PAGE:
Harrison Smith (22) celebrated an interception with coach Leslie Frazier and defensive line coach Jeff Davidson. Smith has been sidelined since October with turf toe.
Jerry Holt, Dml - Star Tribune
Vikings safety Harrison Smith suffered a turf toe injury Oct. 13 against the Carolina Panthers and hasn’t played since.
File photo by MCKENNA EWEN • email@example.com,
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Smith eager to return to Vikings lineup at safety
- Article by: CHIP SCOGGINS
- Star Tribune
- December 12, 2013 - 1:00 AM
A simple “no” wouldn’t suffice. Instead, Harrison Smith made his point by rattling off the final three opponents on the Vikings’ schedule.
Asked recently if he considered shutting down for the season to recover fully from his turf toe injury, Smith quickly and unequivocally brushed aside that line of questioning, even though the Vikings were humming along on the path to nowhere.
“Eagles, Bengals, Lions,” the second-year safety noted.
In other words, Smith had no intention of calling it a season, regardless of the team’s record or circumstance.
“All the other stuff that comes with playing in the NFL is nice obviously, but getting to play on Sundays is what it’s all about,” he said. “So when you can’t do that, you feel kind of lost.”
Smith is expected to get his wish this week after being sidelined since Oct. 13. Barring an unforeseen setback in practice, Smith will be activated from the injured reserve/designated for return list and play against Philadelphia on Sunday.
Coach Leslie Frazier said the plan calls for Smith to ease back into action. Jamarca Sanford and Andrew Sendejo will remain the starters with Smith getting a predetermined number of snaps as a backup.
“Based on how Harrison does this week [in practice] we’ll make a determination on how much he plays,” Smith said.
Smith chose rest and rehabilitation over surgery after being diagnosed with turf toe in his left foot following the Carolina game. The Vikings gave Smith the “designated for return” tag, meaning he was eligible to return to practice two weeks ago after being sidelined for six weeks.
“It’s obviously going to take a long time for it to get back to where it was,” Smith said. “But it’s structurally sound. I can move around and can do what I want to do, so it feels good.”
A case could be made that Smith was playing better than anyone on the Vikings defense before his injury. In five games, he collected 41 tackles, two interceptions, three pass breakups, a forced fumble and a fumble recovery.
As eager as he is to pick up where he left off, Smith said he agrees with the team’s decision to proceed slowly with his return.
“I think the coaches are going to do a good job of not just killing me and just throwing me out there and having me take all the reps,” he said. “Especially with [Philadelphia’s] type of offense.”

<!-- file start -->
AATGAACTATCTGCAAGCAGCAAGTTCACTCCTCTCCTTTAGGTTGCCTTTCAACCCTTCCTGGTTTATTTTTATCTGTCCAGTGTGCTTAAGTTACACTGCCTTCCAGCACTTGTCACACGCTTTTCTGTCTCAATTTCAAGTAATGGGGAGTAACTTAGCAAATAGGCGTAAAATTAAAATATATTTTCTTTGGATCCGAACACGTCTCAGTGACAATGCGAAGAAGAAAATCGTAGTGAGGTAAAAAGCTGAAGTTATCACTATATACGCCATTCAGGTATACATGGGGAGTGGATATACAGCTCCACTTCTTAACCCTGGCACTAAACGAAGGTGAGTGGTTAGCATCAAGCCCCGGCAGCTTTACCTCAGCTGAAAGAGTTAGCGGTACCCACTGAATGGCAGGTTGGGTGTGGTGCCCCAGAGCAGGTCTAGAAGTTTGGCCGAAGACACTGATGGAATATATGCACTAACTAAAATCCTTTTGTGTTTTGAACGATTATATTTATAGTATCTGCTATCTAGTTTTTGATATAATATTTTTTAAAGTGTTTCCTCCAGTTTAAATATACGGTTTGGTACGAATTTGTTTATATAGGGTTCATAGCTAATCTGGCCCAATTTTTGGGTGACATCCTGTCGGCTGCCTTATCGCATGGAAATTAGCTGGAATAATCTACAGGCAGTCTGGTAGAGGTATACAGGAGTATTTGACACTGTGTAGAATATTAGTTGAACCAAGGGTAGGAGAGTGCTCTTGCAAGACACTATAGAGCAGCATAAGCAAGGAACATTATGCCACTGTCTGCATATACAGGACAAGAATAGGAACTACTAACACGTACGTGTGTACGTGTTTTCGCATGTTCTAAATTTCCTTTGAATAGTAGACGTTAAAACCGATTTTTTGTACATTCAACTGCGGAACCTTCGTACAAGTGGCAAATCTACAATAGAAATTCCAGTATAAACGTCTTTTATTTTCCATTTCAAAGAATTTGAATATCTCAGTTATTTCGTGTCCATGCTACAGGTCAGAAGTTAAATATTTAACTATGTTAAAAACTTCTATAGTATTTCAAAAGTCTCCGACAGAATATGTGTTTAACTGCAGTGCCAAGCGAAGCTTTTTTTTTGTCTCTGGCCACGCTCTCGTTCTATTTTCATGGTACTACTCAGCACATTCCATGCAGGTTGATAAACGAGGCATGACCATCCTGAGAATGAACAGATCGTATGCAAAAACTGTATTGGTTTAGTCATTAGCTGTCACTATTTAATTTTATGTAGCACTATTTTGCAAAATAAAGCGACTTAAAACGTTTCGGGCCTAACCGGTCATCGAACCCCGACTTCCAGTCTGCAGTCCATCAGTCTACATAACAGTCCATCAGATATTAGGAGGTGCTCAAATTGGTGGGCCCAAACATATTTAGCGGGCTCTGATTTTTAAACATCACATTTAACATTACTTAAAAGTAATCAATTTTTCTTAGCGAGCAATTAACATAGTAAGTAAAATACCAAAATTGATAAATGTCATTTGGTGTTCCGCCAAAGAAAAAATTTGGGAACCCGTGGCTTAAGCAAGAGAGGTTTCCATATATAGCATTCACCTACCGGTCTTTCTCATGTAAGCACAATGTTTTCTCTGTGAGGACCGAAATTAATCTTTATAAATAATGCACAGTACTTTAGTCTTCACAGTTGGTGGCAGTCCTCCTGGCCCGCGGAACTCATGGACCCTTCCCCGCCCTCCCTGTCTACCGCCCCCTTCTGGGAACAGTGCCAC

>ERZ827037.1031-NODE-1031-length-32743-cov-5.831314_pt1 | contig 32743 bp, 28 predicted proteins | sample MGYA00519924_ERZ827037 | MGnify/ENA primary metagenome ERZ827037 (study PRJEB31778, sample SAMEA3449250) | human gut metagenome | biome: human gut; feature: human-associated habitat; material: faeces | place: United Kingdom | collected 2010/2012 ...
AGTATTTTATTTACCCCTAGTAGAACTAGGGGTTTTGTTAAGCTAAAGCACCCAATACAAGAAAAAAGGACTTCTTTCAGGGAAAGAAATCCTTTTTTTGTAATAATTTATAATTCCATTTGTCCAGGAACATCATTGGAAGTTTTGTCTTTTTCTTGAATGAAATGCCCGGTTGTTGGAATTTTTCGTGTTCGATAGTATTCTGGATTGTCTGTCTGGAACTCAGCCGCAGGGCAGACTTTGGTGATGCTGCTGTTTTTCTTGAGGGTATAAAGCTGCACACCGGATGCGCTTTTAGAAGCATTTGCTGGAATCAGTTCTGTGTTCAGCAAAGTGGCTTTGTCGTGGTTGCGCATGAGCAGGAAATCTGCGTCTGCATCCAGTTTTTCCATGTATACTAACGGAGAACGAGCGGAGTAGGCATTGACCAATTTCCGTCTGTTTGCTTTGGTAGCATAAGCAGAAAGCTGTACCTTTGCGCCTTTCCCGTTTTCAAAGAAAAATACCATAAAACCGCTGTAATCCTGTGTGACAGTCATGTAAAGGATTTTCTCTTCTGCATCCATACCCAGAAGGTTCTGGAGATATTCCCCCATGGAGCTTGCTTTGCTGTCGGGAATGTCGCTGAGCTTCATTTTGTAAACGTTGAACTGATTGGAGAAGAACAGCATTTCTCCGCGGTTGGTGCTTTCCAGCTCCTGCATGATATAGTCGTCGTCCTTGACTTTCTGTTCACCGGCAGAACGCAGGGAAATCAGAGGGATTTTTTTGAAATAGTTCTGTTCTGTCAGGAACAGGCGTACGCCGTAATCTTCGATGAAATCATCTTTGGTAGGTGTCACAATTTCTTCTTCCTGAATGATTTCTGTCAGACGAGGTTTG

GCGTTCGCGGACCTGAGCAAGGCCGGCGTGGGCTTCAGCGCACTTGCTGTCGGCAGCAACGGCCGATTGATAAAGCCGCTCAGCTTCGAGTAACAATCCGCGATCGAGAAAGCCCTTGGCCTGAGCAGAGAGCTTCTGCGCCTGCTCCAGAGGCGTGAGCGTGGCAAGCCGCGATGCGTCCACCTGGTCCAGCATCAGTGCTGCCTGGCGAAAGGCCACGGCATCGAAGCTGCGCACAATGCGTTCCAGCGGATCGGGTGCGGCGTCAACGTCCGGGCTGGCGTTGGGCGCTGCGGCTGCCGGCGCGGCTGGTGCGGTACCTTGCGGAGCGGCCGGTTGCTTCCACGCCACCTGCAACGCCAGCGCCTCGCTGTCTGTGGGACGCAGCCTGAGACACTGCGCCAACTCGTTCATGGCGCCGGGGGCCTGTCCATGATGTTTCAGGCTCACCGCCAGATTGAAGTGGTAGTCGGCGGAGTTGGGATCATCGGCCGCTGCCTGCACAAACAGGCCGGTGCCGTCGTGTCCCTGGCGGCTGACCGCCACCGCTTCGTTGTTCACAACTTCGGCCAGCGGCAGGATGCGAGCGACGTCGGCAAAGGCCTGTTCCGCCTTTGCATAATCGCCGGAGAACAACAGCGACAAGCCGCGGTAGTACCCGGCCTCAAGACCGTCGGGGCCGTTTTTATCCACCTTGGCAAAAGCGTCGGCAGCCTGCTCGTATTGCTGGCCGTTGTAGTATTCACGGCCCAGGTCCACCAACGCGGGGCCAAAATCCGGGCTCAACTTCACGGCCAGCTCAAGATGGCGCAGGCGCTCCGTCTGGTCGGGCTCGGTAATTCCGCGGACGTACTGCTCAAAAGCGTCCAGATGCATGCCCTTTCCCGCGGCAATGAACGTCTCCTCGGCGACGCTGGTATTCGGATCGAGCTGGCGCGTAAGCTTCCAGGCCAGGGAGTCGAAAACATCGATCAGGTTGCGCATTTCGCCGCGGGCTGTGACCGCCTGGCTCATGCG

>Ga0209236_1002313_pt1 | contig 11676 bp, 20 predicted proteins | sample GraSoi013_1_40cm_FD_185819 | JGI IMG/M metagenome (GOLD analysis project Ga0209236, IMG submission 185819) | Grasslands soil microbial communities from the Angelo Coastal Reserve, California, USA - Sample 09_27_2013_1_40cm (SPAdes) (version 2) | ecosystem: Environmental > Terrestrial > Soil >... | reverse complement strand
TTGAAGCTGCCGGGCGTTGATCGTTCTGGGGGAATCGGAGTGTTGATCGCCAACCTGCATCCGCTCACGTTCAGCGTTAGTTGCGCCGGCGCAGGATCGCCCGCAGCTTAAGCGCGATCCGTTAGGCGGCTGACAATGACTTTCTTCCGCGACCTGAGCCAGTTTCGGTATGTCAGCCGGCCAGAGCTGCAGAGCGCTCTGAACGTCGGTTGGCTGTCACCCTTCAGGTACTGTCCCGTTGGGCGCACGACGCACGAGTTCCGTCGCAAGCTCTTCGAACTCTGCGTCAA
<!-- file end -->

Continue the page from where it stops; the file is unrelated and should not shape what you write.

The Eagles aren’t exactly an ideal opponent for Smith, or anyone, to face after a lengthy layoff. Coach Chip Kelly’s fast-paced attack ranks in the top 10 in most league offensive categories, including rushing (first, 158.5 ypg), total offense (third, 409.3 ypg) and scoring (tied for ninth, 25.7 ppg).
The Eagles already have reached 400 yards in 10 games this season and are trying to become only the fifth team in NFL history to hit that mark 11 times in one season.
Their hurry-up offense will test the Vikings’ stamina, which is particularly concerning for Smith, who will need some time to get into game shape.
“I’ve tried to work on my conditioning since I’ve been off, but there’s nothing quite like when the lights come on, especially with this offense,” he said. “They’re faster than most. Just see how it goes because you can’t simulate it.”
The silver lining in Smith’s injury has been the development of Sendejo in his absence. Primarily a special-teams player previously, Sendejo has posted double digits in tackles in four of the eight games he’s started in place of Smith.
Sendejo grabbed his first interception Sunday against Baltimore and would have had a second pick if not for a questionable pass interference penalty on linebacker Chad Greenway.
“He’s done an awesome job,” Smith said. “He hasn’t skipped a beat.”
Sendejo is third on the team in tackles (93) and has performed well enough that he could share playing time with Sanford if Smith resumes his normal workload in the final few games.
“You’ve got to take advantage of any chances that you get,” Sendejo said.
Smith’s return is a positive sign that should bolster a secondary that has taken its lumps this season. The Vikings are playing out the string these final three games after being officially eliminated from postseason contention Sunday.
But anything is better than nothing to Smith.
“I’ve been kind of in a gray area for a while,” he said. “I’m excited to get back out on the field.”
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